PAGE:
The Heroes Of The War On Terrorism
And yet most of us can’t think of a single name of a service man or woman, connected to the war on terrorism, that hasn’t been tarnished in the media. Since the media covered the rescue of Pfc. Jessica Lynch and the death of Army Ranger, Pat Tillman, it’s been nothing but Lynndie England, Charles Graner and the others connected to Abu Ghraib.
When the media weren’t fixated on the Abu Ghraib gang, we were blanketed with stories questioning the legitimacy of combat actions by Lt. Col. Allen B. West who fired his side arm to get information from an Iraqi terrorist to save his men; the marine filmed killing a terrorist in the battle of Fallujah; the check point shooting involving Italian reporter Giuliana Sgrena; and Lt. Ilario Pantano who shot two Iraqi terrorists in self defense.
Next we were bombarded with endless reporting and an unbelievable amount of hand wringing about a Koran that was not flushed down the toilet by an American serviceman at Guantanamo Bay.
It didn’t end there though. Sensing another opportunity to create a scandal, the media are working themselves into a lather because military personnel have touched detainee Korans, by accident or within the scope of their duties, on five or six occasions. If you clicked on the last link, you will have discovered there are 1,196 articles related to this “abuse” at the hands of our military.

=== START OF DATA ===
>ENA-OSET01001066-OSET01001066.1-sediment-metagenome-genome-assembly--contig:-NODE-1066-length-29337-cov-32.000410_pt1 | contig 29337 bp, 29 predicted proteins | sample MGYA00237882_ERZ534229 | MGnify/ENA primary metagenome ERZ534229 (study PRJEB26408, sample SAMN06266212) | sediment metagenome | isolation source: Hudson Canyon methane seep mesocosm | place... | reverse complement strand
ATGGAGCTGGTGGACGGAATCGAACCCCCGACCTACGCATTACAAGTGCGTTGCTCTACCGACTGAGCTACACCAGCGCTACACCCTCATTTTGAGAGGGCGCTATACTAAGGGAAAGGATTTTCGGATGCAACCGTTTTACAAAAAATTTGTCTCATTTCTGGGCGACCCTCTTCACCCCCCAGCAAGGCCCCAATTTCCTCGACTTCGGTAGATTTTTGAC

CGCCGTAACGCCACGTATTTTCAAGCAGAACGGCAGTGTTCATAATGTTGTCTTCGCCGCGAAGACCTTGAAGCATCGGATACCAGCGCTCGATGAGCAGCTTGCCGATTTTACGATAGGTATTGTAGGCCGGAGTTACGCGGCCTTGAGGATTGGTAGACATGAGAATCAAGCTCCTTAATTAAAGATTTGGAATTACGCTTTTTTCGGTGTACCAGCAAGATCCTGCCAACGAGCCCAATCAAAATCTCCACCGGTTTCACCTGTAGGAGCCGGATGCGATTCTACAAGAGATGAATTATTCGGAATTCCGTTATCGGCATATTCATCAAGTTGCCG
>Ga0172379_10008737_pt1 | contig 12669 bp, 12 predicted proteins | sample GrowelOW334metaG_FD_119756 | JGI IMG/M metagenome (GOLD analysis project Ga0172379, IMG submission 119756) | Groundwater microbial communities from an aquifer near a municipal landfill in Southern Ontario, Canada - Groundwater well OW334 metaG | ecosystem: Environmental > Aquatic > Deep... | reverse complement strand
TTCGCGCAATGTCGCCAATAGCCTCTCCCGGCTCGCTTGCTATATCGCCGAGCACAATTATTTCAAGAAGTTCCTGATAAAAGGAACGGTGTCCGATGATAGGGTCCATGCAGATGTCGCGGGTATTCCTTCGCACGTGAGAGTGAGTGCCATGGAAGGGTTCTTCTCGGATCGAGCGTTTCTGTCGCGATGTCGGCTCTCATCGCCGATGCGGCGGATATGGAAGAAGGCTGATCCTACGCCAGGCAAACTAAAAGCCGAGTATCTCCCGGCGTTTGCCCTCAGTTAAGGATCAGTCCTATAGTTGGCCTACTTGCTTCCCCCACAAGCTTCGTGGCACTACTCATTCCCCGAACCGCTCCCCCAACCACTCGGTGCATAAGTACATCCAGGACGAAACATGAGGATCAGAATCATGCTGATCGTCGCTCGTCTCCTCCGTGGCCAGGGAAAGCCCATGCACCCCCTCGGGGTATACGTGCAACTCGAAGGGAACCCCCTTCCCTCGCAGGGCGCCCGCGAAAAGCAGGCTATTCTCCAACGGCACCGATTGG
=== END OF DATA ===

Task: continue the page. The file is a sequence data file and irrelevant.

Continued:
To balance these stories, the media from time to time have read or printed the names of our military men and women killed and they have reported on the rehabilitation of those grievously wounded in our country’s war on terrorism. Heroes everyone of them in our book, but have the media turned any of them into household names?
On April 4, 2005 President Bush presented the Congressional Medal of Honor in a ceremony at the White House. Name the solider that was the recipient - the soldier cited for conspicuous gallantry and intrepidity at the risk of his life above and beyond the call of duty?
If you can’t remember his name, we are not surprised. Go to Time’s website and search their archives for Medal of Honor winner, you won’t find a single story on this hero. Enter Abu Ghraib and you’ll find 107 articles. Enter Guantanamo Bay you’ll have a choice of 148 articles. Search Newsweek’s archives – same result. Medal of Honor winner – no articles on this soldier winning the medal. Abu Ghraib - 140 matches. Guantanamo Bay – 108 articles.
The name you remember - Lynndie England: Time - 8 articles, Newsweek – 9 articles,
The Medal of Honor winner - Sergeant First Class, Paul Ray Smith. Time – 0 articles
Newsweek – 1 article, A War's Rising Toll, in which Paul R Smith was listed among those killed in action.